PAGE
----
Category: Ephemera

blog post thumbnail image -

Major and Minor Points

by Andrew Brooks

Bob Dylan’s [in]famous Nobel Prize for Literature started off a debate—and not an especially acrimonious one—between those who felt the award was well-deserved and those who felt it was an unacceptable usurpation of literary turf by an artist from outside the tribe. People got exercised for a while and then everybody went back to what they were doing.

blog post thumbnail image -

A Primer on Musicology for Literary Critics

by Ed Smith

During my formal musical education, I experienced an epiphany about how music works. It happened when one of my professors said that all music is nothing more than tension and release, sound waves (or lack thereof) that depict conflict and resolution. Boiling down music theory to this binary view is, of course, not sufficient for studying the nuts and bolts of composition and performance,

blog post thumbnail image -

Not Strictly Platonic: Five Dialogues on the Unity of Poetry and Music

by Jade Wallace

I: Youthful Bro

YOUTHFUL BRO (YB) is on a date with a woman, who considers herself a CASUAL ACQUAINTANCE (CA) of his.

YB: I know what poetry and music are and I understand the difference between them. I have an interdisciplinary cultural studies degree.

CA: What is poetry then?

blog post thumbnail image -

Defiance in Cadence: Analyzing T.I.’s “I Believe”

by E Martin Nolan

Notes on this analysis: There are no official lyrics for this song, so the lyrics quoted below are based on those compiled by Genius.com, as well as my own transcriptions (there are some discrepancies). I have also been unable to identify the singer on the track,

blog post thumbnail image -

Toward a Hybrid Criticism: This is Not a Poem

by Daniel Kincade Renton

In the late ’60s, an idiosyncratic country singer named Townes Van Zandt wrote and recorded a song called “I’ll Be Here in the Morning.”

The song contains a simple message: the singer feels compelled to hit the road but promises not to leave their lover for at least one more night.

blog post thumbnail image -

The Canadian Experience

by Jacqueline Valencia

As the fireworks lit up a celebratory sky on July 1, there was a great sense of pride for the place I was born and the place I’m privileged to live. However, Canada 150 left me a little uneasy. Maybe it’s because I’m older now and I am more awake than I have ever been that I find a giant disconnect with it all.

blog post thumbnail image -

On Reading and Feeling

by Kathryn Stagg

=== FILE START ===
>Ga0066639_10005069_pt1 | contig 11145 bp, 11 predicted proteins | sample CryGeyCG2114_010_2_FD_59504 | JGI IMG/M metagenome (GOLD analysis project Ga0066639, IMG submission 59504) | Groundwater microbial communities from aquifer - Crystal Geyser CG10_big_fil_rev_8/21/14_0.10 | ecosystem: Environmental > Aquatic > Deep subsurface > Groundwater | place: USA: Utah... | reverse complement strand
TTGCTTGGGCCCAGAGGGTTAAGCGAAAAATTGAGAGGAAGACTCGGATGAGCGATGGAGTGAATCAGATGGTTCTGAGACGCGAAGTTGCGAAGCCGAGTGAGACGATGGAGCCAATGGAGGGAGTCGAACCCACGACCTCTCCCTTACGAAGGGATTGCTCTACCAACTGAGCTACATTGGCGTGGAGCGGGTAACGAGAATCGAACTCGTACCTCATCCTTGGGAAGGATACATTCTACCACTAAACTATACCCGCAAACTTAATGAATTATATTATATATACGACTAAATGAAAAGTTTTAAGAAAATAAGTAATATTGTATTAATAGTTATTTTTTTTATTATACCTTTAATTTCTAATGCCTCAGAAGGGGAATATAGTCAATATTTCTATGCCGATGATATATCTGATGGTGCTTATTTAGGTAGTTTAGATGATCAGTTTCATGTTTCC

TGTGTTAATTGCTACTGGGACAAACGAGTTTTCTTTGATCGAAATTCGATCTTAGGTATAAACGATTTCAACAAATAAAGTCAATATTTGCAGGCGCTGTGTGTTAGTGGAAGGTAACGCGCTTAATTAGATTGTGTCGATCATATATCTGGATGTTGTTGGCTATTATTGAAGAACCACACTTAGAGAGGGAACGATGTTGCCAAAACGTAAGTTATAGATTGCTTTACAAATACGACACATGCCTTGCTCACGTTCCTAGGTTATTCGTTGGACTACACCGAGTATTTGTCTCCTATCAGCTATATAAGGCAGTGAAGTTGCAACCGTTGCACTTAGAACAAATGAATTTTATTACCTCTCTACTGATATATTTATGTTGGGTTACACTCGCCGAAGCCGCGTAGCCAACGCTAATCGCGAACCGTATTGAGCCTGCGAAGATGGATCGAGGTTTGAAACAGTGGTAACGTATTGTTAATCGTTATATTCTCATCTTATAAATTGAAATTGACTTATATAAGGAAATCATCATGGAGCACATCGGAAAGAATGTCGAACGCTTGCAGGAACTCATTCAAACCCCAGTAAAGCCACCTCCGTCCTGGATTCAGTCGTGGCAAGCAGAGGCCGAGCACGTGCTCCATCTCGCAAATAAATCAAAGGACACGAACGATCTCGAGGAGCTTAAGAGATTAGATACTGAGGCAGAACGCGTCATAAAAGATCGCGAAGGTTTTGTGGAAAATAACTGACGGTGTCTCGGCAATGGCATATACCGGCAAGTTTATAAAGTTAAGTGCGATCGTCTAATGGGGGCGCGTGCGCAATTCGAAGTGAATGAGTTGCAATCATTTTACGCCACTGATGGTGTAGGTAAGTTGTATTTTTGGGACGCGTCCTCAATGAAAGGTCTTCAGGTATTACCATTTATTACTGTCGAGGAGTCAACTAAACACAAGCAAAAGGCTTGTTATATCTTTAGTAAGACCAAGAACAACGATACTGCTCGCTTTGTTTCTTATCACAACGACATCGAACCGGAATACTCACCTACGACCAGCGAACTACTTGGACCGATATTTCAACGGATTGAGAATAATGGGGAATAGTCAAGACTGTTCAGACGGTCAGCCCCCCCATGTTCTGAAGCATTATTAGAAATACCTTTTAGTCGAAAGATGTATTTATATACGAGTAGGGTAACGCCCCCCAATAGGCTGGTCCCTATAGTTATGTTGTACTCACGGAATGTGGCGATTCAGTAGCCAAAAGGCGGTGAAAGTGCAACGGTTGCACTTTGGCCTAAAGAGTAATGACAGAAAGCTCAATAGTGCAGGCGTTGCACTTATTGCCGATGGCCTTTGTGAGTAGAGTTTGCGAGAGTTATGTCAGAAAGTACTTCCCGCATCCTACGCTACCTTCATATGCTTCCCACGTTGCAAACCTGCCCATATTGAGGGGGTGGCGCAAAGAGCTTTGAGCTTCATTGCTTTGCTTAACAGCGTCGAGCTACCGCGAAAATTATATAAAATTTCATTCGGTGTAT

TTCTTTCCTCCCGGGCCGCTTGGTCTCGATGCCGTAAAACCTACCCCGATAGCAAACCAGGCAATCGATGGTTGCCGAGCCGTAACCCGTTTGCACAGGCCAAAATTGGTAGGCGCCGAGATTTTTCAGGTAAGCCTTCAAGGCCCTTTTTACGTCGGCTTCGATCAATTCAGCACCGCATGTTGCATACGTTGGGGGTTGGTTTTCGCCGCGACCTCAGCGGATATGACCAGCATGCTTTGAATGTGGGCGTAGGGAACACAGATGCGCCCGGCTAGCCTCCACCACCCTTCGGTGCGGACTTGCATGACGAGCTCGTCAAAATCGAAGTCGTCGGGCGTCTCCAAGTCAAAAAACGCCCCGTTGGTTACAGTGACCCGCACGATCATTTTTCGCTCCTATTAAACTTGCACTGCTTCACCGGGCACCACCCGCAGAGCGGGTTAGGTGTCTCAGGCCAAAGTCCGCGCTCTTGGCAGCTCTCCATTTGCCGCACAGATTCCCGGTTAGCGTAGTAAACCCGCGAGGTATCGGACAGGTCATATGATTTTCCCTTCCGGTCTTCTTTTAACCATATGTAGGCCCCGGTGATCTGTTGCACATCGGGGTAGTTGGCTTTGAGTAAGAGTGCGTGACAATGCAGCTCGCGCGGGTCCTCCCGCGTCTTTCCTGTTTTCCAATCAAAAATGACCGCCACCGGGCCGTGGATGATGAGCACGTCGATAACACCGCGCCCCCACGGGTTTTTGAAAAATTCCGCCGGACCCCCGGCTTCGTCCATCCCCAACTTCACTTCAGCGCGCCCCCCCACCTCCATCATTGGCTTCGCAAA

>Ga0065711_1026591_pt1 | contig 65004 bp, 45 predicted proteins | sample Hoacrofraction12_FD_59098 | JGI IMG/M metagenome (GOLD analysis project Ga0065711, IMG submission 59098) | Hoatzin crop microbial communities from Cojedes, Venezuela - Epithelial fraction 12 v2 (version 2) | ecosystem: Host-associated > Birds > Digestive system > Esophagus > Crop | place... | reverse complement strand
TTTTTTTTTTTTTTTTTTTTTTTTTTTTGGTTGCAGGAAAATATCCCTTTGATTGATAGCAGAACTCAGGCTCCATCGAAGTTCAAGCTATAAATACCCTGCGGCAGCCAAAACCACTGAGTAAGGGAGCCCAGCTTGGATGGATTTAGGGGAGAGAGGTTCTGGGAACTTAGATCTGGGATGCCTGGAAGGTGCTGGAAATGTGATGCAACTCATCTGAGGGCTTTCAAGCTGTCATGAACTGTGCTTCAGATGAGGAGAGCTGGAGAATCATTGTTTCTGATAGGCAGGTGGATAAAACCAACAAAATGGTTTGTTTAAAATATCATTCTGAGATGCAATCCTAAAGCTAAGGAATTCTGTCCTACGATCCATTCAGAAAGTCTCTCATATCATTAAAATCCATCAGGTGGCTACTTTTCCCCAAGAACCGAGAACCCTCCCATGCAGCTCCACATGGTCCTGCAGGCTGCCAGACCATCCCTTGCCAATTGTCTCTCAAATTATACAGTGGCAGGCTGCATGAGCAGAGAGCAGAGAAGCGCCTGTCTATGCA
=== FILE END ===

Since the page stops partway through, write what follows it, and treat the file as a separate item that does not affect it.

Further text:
The first book that I ever connected with was A Tree Grows in Brooklyn by Betty Smith. I distinctly remember, at 14 years old, sitting on my bed and crying for what felt like hours. Over the days that followed, I walked around in a haze: that state between exhaustion and elation that follows an intensely emotional episode.

blog post thumbnail image -

One Writer’s Brave Attempt at Solving Sexism and Lazy Writing in One Essay

by Dana Ewachow

I have loved reading my whole life, from the moment I memorized each page of Dr. Seuss’s In a People House and shouted the words while sitting on my mother’s lap. Books have always been part of my studies, my paid work, my unpaid work, and my free time. Books remain my favourite thing to buy and stack on my small IKEA bookshelf that looks more and more like a Tetris challenge every day.

blog post thumbnail image -

What Does Your Sign Say About You?

by Kailey Havelock

We buy mythology in the dust jackets of sociology textbooks. We place calendars on altars of meaning to suspend our disbelief and imagine that good times or bad times can be contained within orbital patterns. We wake up and check our horoscopes as if they were news, collecting affirmations of what we already knew. We want to know who is a cat person or a morning person or a tea-drinker.

blog post thumbnail image -

The High Cost of Living at the Centre of the Universe

by Jason Freure

You may have noticed that all anybody can talk about in Toronto is the housing market, the housing crisis, and the high cost of living. Not a day goes by without another story or another outrage. On the same day that the president of MetCap, a large property management company, assaulted a tenants’ advocate at the site of a rent strike in Parkdale with his truck,